According to Fortune magazine, it takes about $900 million to bring a new drug to market, and procuring and retaining human subjects typically accounts for about 40 percent of a drug company's budget. Conducting trials in regions considered "poor" by Western standards makes economic sense.
Yet money is not the only factor in the equation, Lamberti says, whose work includes helping pharmaceutical companies find suitable locations for clinical trials. It's easier and takes far less time to find suitable subjects in many developing countries, she says, because they have large "drug naive" populations.
In other words, a large percentage of Americans are already on various medications, so it's difficult to find subjects with unadulterated -- that is, completely unmedicated -- bodies in the United States.
Critics say there is an additional issue that has yet to be taken seriously.
Individual countries generally have their own boards of medical professionals charged with setting standards to ensure the safety of their citizens. And the United States, for example, has an arm of the Food and Drug Administration tasked with overseeing clinical studies performed abroad. The trouble, critics say, is that the standards that exist are sometimes not upheld.
Sonia Shah, author of the 2006 book "The Body Hunters: Testing Drugs on the World's Poorest Patients," tells ABCNews.com that there is a "whole steamrolling industry that needs more and more subjects."
She adds, "[The] political will is not there" to protect the interests of those who put their bodies at risk.
Pneumococcal diseases -- that is, diseases caused by bacteria that cause pneumonia, middle ear infections, meningitis and blood infections -- are a serious problem in Latin America. According to international health organizations, each year more than 50,000 children die from them.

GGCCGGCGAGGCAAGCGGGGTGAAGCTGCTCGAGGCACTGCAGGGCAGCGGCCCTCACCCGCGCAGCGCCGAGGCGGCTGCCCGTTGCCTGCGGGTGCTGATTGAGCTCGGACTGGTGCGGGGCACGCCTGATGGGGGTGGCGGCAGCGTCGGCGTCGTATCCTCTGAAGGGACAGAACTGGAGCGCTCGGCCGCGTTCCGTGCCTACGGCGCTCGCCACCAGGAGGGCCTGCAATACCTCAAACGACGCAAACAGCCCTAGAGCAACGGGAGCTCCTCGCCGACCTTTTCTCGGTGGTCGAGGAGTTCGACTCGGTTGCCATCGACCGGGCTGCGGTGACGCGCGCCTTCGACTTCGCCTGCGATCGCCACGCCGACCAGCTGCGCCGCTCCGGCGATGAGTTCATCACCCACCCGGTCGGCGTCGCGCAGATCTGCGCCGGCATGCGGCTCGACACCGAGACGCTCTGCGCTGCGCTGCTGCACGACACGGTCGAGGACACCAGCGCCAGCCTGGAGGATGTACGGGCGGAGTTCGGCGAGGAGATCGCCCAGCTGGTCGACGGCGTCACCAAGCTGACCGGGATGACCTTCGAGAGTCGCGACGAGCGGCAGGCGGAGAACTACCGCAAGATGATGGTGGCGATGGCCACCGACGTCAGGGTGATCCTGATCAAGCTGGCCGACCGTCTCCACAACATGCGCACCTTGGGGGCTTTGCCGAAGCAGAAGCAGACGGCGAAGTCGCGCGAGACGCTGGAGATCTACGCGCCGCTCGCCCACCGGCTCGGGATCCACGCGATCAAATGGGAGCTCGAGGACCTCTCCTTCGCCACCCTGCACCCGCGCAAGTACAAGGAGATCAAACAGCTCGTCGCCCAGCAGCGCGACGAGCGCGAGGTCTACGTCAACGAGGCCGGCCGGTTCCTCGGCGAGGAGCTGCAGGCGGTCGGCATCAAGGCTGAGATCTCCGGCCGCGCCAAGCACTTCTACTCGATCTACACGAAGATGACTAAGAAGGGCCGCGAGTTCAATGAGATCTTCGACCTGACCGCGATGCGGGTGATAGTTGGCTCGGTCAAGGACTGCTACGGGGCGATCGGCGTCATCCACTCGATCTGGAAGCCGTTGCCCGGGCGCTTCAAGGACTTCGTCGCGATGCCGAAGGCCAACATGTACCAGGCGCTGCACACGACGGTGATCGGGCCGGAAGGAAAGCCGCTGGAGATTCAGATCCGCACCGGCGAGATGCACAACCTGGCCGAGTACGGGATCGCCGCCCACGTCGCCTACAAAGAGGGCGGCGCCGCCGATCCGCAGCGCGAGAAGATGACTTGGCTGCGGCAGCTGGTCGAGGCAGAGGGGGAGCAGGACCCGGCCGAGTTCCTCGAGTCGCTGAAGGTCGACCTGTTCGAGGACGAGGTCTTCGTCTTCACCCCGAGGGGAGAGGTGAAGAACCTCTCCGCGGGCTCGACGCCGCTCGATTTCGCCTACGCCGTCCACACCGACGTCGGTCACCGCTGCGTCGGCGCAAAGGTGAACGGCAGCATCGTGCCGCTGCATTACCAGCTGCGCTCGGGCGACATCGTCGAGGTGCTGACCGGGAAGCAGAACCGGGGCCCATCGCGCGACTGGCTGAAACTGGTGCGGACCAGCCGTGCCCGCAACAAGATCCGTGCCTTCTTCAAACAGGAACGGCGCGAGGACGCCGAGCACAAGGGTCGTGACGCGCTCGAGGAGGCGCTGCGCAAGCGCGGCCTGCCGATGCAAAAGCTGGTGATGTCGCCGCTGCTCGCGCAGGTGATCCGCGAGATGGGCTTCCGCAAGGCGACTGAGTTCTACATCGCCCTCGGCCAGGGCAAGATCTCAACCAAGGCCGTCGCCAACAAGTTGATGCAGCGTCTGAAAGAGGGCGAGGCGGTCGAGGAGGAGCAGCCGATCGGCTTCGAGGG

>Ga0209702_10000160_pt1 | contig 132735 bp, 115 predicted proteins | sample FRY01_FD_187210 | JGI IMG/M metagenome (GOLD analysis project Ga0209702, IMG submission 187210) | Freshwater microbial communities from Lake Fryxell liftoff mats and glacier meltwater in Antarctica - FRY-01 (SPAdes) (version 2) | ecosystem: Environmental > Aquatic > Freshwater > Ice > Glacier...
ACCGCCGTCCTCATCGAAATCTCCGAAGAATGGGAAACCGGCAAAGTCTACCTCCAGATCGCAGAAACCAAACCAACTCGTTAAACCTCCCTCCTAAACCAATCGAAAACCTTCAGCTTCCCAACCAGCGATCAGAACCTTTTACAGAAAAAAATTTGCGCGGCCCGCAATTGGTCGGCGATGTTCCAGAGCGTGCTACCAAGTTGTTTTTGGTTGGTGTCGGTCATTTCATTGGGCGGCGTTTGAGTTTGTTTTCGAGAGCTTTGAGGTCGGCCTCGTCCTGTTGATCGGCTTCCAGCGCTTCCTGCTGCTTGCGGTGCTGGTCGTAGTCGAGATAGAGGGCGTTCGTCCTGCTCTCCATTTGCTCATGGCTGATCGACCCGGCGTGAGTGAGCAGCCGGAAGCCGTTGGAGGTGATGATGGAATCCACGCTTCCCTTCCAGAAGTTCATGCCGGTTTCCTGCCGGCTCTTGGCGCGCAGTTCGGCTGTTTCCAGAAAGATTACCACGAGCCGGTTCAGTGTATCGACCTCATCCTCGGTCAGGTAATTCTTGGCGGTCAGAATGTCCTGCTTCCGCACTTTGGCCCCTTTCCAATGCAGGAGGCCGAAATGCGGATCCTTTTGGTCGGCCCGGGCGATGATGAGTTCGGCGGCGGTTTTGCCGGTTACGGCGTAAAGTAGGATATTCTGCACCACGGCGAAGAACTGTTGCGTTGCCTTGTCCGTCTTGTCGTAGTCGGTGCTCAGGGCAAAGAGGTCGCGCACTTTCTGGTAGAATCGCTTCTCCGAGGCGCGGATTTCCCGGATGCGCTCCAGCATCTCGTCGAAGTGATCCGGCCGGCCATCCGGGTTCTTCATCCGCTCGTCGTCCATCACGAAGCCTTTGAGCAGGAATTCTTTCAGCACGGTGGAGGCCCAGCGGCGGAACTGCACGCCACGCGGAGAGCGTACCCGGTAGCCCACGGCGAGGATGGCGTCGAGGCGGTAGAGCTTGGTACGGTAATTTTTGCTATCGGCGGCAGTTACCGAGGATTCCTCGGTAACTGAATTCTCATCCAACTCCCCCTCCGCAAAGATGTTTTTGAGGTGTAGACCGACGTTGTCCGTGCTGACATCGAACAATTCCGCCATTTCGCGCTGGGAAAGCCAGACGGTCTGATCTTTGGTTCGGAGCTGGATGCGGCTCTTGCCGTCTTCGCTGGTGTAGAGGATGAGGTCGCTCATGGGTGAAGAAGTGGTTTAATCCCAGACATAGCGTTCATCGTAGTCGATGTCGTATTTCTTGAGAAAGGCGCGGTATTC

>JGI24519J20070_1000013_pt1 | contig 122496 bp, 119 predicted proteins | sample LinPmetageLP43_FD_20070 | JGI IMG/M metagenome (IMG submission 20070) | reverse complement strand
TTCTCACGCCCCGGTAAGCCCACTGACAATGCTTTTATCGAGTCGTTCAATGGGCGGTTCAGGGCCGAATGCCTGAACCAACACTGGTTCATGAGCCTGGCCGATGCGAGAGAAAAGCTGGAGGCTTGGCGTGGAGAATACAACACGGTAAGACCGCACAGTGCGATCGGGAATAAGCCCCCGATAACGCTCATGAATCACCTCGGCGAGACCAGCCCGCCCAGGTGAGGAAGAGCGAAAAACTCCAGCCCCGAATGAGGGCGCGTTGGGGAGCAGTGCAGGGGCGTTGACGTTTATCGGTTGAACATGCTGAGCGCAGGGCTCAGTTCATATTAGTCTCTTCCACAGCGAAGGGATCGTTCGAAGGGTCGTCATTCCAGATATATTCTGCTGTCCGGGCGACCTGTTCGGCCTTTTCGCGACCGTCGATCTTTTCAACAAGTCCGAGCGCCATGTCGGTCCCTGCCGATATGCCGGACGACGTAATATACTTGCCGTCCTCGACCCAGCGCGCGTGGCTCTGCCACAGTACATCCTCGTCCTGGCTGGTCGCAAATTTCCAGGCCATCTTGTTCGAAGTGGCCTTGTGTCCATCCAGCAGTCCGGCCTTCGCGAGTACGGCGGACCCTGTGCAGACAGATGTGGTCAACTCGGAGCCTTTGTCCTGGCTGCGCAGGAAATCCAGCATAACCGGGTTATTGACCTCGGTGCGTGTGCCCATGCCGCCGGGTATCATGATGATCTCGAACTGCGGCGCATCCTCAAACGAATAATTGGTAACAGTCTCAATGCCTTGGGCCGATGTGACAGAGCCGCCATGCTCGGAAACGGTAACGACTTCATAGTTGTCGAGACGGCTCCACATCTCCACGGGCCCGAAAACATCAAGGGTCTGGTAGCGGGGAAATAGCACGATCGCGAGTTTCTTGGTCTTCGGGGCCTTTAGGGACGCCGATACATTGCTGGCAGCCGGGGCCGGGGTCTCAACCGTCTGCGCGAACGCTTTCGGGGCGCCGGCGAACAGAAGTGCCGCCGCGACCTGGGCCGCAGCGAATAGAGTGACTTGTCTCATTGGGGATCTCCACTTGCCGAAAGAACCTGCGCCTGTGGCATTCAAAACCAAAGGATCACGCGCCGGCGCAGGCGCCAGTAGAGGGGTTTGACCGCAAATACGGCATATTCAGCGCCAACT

Dr. Ricardo Ruttiman, the regional medical affairs and research and development director of GlaxoSmithKline responsible for Protocol Compas in Argentina, says the study is being conducted in three Argentine provinces -- Santiago, Mendoza and San Juan. Ruttiman says Compas clinical studies began a little more than a year ago.
Twelve Argentine children who participated in Protocol Compas have died, and of those 12, seven are being mourned in Santiago del Estero, one of Argentina's poorest provinces. Like Ester, many of the parents reportedly blame what they know as Protocol Compas, or simply, Compas.
"Within the COMPAS trial an Independent Data Monitoring Committee (IDMC) oversees safety aspects of the study and ensure that the highest ethical and compliance standards are followed," said Sarah Alspach, director of US Media Relations for GlaxoSmithKline. "The mortality rate of children participating in the COMPAS study is closely monitored by the IDMC and does not exceed the rate in the regions and countries participating in the study."
Some parents say they didn't know that their children were participating in a study at all. Others claim to have been coerced into participating -- a suggestion rebutted by Ruttiman, who told ABCNews.com that participation is always voluntary and that parents "are informed, clearly and in a language they can understand, by experienced medical investigators."